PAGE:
The Nikon Z9 is the landmark mirrorless Nikon camera that professional wildlife and sports photographers have been waiting for. A full-frame flagship that takes the baton from the Nikon D6 – and marks the end of pro Nikon DSLRs – the Z9 sees Nikon's mirrorless tech take a big leap forward and match the advances made by Canon and Sony.
Significantly, the Nikon Z9 is the first professional camera to arrive without a mechanical shutter. That's right, there's no physical curtain moving up-and-down in front of the sensor when you take a shot.
This means the Z9 relies completely on its electronic shutter, a bold statement of intent that shows Nikon's confidence in its new stacked 45.7MP full-frame CMOS sensor and Expeed 7 processor. Together, these two things deliver what Nikon claims is the "world's fastest sensor scan rate", which has repercussions for both video and stills.
The result is an incredibly powerful hybrid camera that sits somewhere in between the Canon EOS R3 (which has a 24.1MP BSI stacked CMOS sensor) and the Sony A1 (a 50.1MP full-frame powerhouse). The Z9's DSLR styling will be comfortably familiar to those upgrading from the likes of the Nikon D5 or Nikon D850, but hidden inside are some truly modern features including Nikon's best ever autofocus system.
With the ability to shoot 8K/30p video (and an 8K/60p mode en route), the Nikon Z9 also joins a select group of mirrorless cameras that are capable of recording in that lofty resolution. Filmmakers also get features like Eye AF tracking when shooting, which means the Z9 is a far superior video tool to the likes of the Nikon D6.
But what is the Nikon Z9 like in the flesh and is it really the equal of Canon and Sony when it comes to pro mirrorless tech? We had a short play with one at London's Sky Garden to find out.
Nikon Z9 price and release date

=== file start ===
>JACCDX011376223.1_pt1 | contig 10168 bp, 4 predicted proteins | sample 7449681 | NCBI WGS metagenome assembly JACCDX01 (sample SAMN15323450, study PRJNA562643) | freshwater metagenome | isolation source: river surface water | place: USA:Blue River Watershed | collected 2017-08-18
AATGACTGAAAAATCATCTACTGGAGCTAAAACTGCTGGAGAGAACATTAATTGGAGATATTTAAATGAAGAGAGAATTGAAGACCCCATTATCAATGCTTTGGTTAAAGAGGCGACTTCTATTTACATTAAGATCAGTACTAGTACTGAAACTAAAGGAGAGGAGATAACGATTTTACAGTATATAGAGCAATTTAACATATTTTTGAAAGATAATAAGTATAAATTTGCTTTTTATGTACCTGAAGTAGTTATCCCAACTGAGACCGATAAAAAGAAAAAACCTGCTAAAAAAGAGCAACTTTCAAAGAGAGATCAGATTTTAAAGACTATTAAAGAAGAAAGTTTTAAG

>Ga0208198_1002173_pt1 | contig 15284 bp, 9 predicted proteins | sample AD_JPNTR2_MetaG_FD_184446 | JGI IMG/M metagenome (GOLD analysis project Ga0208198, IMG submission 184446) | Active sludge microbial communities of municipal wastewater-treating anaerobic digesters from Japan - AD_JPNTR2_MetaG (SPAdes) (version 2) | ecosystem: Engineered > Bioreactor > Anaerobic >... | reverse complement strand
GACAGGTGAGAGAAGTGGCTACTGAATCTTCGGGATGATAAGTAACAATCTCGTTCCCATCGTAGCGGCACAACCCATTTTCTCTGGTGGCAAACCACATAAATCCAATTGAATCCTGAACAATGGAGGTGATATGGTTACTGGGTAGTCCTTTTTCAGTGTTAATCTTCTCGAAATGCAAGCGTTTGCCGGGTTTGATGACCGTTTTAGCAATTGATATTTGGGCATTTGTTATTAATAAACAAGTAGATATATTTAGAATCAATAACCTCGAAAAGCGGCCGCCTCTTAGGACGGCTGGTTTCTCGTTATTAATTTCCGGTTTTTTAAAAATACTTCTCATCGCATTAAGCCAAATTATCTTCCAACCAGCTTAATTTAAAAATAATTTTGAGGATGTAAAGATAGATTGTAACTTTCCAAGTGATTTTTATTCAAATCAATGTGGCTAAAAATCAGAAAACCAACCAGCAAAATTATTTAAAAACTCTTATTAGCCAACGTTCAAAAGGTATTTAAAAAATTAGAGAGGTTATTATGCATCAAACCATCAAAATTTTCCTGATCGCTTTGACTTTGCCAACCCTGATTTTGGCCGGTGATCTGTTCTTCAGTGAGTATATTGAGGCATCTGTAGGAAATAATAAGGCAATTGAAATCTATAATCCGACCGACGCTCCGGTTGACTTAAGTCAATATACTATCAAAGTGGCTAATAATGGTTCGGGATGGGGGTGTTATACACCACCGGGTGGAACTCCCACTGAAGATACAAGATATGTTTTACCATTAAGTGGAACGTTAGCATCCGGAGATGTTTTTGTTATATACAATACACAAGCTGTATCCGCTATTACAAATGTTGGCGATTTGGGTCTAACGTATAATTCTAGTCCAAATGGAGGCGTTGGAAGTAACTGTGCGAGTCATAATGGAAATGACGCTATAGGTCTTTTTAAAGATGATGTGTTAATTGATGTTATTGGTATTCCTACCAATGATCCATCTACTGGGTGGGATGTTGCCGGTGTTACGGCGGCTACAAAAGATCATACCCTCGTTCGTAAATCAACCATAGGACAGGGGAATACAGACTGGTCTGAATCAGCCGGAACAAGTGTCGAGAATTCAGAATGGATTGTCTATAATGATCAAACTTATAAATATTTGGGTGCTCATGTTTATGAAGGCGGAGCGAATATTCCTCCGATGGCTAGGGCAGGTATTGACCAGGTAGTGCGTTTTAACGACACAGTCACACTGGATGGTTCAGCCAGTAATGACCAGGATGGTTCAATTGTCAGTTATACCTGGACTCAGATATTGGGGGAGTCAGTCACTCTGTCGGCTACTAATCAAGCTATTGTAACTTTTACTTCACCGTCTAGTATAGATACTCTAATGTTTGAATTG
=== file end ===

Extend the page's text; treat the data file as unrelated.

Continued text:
The Nikon Z9 will be available to buy for $5,499 / £5,299 / AU$8,999 when sales start in December.
This price is a little lower than expected, particularly as the Nikon Z9 is way more advanced than the Nikon D6 – a camera that cost US $6,496 / £6,299 / AU $10,378 at launch (body only) when it arrived last year.
It's also a pretty aggressive price compared to its closest rivals. The Canon EOS R3 recently arrived for a body-only price $5,999 / £5,879 / AU$8,599, while the Sony A1 remains way out in front with its $6,500 / £6,499 / AU$10,499 price tag.
The Nikon Z9 isn't a cheap camera, of course, costing more than some medium format cameras. But that price tag could tempt some owners of older DSLRs like the Nikon D850 and Nikon D810 that now is a good time to upgrade.
Like the Canon EOS R3, the Nikon Z9 is a traditional-looking mirrorless camera that's designed to appeal to those making the switch from a DSLR.
In the hand, it feels like a flagship Nikon camera should – rock-solid and ergonomically refined. It's an old-school design, but the Z9's body is 20% smaller than the beefy Nikon D6, and the deep, comfortable grip is ideal for both horizontal and vertical shooting. In the spirit of bulldozers like the Nikon F4 from the 1980s, it's also built like a tank, with a magnesium alloy body that's fully weather-sealed. Only the Canon EOS R3 can claim to offer this kind of ruggedness in the mirrorless world.
Also coming from Nikon's DSLRs is an AF mode button for quickly switching between manual and autofocus. And round the back is a handy feature that we enjoyed during our short play – a dual-axis monitor that tilts 90-degrees in both horizontal and vertical directions.
We've seen something similar before on cameras like the Fujifilm X-T3 and Panasonic S1H, and the Nikon Z9's monitor doesn't flip around to face the front like the latter's display. But given the Z9 is predominantly for photographers, this is likely fine for most buyers – and the ability to see what you're shooting from low angles in portrait or landscape orientations is a real bonus. Particularly for the pros who are increasingly being asked to deliver stills and video in portrait format to suit phones and tablets.
The Nikon Z9's info display also handily rotates when you turn it into portrait mode, which helps you avoid craning your neck. And the i-menu seen on the Nikon Z6 II and Z7 II also returns here, giving you quick one-button access to 12 customizable functions like ISO, white balance and flipping between raw and JPEG.
One of the main sticking points for DSLR users who've been considering switching to mirrorless is the electronic viewfinder. As if to confirm that it's killing off the DSLR, Nikon claims the Z9's EVF has absolutely no lag or blackout, giving you a continuous real-time view that's akin to an optical viewfinder. This EVF is also a super-bright, 3,000-nit panel that certainly looked crisp and clear in our brief time with it.